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Mentions of the white grape variety Arneis go back to the 15th century. A long history is no guarantee of survival, however. Low in acidity, for many years this variety was known only to connoisseurs. It owes its revival to a resurgence of interest in Piedmontese white wines. After studying Arneis more closely, winemakers came to appreciate its charms. Its name means “little rascal” in the local Piedmontese dialect.

The Arneis grape variety: origins steeped in history

Originally named Renesium then Ornesio, this grape variety has been known and widely planted in Italy since the 15th century. It was chiefly used as a blending wine to soften the hard tannins in Nebbiolo and in Barolo, which is why the variety also goes by the name of “Barolo bianco”. For many centuries it was only grown in Piedmont which is also home to top Barolo wines. During the 20th century, winemakers went over to making Barolo solely from Nebbiolo grapes. The Arneis variety then virtually disappeared until being rediscovered in the 1990s.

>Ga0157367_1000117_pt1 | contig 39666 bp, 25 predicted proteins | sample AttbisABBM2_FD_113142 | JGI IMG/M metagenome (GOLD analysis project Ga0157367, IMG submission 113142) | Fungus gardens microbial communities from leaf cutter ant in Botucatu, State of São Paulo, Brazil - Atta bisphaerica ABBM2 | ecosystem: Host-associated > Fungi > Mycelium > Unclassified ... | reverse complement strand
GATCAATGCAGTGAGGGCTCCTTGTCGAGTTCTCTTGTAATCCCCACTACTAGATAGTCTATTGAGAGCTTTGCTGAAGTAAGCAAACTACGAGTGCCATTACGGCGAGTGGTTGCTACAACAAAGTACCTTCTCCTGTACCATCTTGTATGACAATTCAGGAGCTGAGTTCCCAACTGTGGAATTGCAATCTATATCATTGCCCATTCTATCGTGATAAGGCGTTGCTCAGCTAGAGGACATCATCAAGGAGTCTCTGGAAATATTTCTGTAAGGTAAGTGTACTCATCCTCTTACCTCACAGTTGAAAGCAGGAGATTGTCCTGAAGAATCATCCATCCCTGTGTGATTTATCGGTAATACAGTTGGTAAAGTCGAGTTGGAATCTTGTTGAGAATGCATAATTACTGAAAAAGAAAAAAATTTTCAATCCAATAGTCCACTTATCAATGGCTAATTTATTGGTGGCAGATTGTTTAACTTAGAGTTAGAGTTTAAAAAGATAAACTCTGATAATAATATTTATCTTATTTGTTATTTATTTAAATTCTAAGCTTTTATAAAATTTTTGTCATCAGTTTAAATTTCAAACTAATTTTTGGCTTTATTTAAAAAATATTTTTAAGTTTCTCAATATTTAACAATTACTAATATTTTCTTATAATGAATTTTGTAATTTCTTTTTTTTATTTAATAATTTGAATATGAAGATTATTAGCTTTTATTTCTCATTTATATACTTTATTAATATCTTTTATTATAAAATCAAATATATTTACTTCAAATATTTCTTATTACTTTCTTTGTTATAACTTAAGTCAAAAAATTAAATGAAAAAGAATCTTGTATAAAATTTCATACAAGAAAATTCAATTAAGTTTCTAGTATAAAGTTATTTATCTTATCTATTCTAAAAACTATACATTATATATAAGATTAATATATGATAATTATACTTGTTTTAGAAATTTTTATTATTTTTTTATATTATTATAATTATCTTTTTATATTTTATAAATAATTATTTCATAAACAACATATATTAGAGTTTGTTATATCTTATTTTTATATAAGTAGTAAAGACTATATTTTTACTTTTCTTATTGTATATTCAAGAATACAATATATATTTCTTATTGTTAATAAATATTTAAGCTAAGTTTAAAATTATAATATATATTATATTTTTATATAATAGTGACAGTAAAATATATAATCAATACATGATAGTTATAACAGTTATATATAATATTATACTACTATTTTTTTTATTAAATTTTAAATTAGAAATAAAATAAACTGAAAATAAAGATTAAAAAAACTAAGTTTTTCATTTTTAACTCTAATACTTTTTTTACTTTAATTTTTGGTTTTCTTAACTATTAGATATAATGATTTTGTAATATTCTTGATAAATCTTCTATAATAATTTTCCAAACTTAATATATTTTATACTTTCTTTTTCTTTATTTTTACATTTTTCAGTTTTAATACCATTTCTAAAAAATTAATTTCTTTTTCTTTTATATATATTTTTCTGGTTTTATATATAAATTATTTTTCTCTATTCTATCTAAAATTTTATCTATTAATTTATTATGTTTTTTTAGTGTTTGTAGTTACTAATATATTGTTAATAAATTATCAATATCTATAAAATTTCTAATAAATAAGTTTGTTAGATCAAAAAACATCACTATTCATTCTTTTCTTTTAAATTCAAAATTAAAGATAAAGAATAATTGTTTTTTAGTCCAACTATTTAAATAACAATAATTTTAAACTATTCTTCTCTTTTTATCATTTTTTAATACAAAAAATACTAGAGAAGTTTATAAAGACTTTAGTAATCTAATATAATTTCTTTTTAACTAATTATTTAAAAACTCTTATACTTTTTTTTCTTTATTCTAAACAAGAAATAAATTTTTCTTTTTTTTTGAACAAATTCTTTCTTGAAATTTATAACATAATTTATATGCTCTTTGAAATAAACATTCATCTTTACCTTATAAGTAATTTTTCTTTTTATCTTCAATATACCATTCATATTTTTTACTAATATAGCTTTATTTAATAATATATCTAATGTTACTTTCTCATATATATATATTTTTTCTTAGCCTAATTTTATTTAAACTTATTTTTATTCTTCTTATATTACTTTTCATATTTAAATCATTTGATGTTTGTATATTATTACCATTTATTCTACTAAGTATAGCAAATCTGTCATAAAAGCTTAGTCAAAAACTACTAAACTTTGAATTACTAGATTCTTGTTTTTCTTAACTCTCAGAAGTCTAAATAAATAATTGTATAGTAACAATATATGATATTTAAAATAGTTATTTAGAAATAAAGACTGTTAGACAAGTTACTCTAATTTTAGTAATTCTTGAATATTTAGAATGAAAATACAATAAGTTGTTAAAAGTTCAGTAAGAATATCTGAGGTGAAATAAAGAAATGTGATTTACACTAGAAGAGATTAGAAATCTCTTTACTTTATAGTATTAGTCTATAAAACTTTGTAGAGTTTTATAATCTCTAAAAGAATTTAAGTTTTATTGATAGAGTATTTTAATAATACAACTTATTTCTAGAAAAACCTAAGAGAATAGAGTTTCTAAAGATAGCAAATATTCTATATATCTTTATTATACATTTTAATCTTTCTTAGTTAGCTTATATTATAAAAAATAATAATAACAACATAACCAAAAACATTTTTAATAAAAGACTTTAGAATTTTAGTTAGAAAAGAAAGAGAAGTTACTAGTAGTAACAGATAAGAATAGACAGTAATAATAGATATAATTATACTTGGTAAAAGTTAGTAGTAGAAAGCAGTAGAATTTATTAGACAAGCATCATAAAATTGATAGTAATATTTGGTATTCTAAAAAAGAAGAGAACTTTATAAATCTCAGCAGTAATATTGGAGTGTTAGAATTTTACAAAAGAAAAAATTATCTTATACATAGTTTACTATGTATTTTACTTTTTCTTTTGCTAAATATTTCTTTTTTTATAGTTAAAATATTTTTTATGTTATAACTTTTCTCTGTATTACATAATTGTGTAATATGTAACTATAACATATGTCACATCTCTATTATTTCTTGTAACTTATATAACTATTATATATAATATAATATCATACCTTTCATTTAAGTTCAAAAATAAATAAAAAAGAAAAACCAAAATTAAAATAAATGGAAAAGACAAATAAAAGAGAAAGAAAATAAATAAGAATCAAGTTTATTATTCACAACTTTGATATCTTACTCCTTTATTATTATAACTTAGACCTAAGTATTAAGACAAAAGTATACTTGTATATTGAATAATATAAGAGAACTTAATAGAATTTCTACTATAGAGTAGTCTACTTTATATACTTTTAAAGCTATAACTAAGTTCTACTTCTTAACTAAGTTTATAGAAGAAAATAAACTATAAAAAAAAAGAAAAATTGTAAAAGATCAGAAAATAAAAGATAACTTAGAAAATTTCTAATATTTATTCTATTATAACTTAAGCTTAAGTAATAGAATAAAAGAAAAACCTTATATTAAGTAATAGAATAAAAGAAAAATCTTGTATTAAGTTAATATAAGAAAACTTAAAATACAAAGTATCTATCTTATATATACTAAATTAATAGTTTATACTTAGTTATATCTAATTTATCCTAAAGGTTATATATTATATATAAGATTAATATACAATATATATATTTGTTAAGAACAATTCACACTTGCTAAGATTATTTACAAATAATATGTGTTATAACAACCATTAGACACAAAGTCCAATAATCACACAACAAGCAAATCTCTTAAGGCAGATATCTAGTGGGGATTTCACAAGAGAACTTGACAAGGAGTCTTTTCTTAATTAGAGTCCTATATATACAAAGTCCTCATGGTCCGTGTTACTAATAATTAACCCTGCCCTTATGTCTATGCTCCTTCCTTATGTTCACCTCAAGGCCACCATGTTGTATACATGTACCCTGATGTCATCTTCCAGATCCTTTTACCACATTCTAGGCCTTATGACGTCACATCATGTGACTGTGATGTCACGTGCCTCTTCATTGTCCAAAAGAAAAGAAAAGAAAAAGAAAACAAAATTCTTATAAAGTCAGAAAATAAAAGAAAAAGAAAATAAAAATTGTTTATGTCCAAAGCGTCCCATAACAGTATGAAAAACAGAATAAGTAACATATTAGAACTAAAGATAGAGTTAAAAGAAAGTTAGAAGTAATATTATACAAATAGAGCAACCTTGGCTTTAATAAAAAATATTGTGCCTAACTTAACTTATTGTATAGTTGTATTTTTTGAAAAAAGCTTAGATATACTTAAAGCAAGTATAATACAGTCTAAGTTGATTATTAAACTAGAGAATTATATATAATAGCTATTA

Arneis wine: mild and exotic

In Italy the Arneis grape variety is grown mainly in the Piedmont region. Langhe and Roero are DOC regions. Outside Italy, limited plantings can be found in Australia, California and New Zealand.
A winemaker requires a lot of experience to cultivate and vinify Arneis grapes as it is not an easy variety to grow. Wines made from Arneis have low acidity and oxidize easily. The slim vines are prone to mildew and yields tend to be low. However, those willing to invest some effort in understanding this grape will be rewarded with a wine with low acidity, guaranteeing a well-rounded flavour. Among its fans, the “white Barolo” is known for its exotic fruit aroma. With a consistently high alcohol content, the flavour of Arneis wines is characterized by fruity, honey and herbal notes with a peppery finish.

Arneis wines at Coop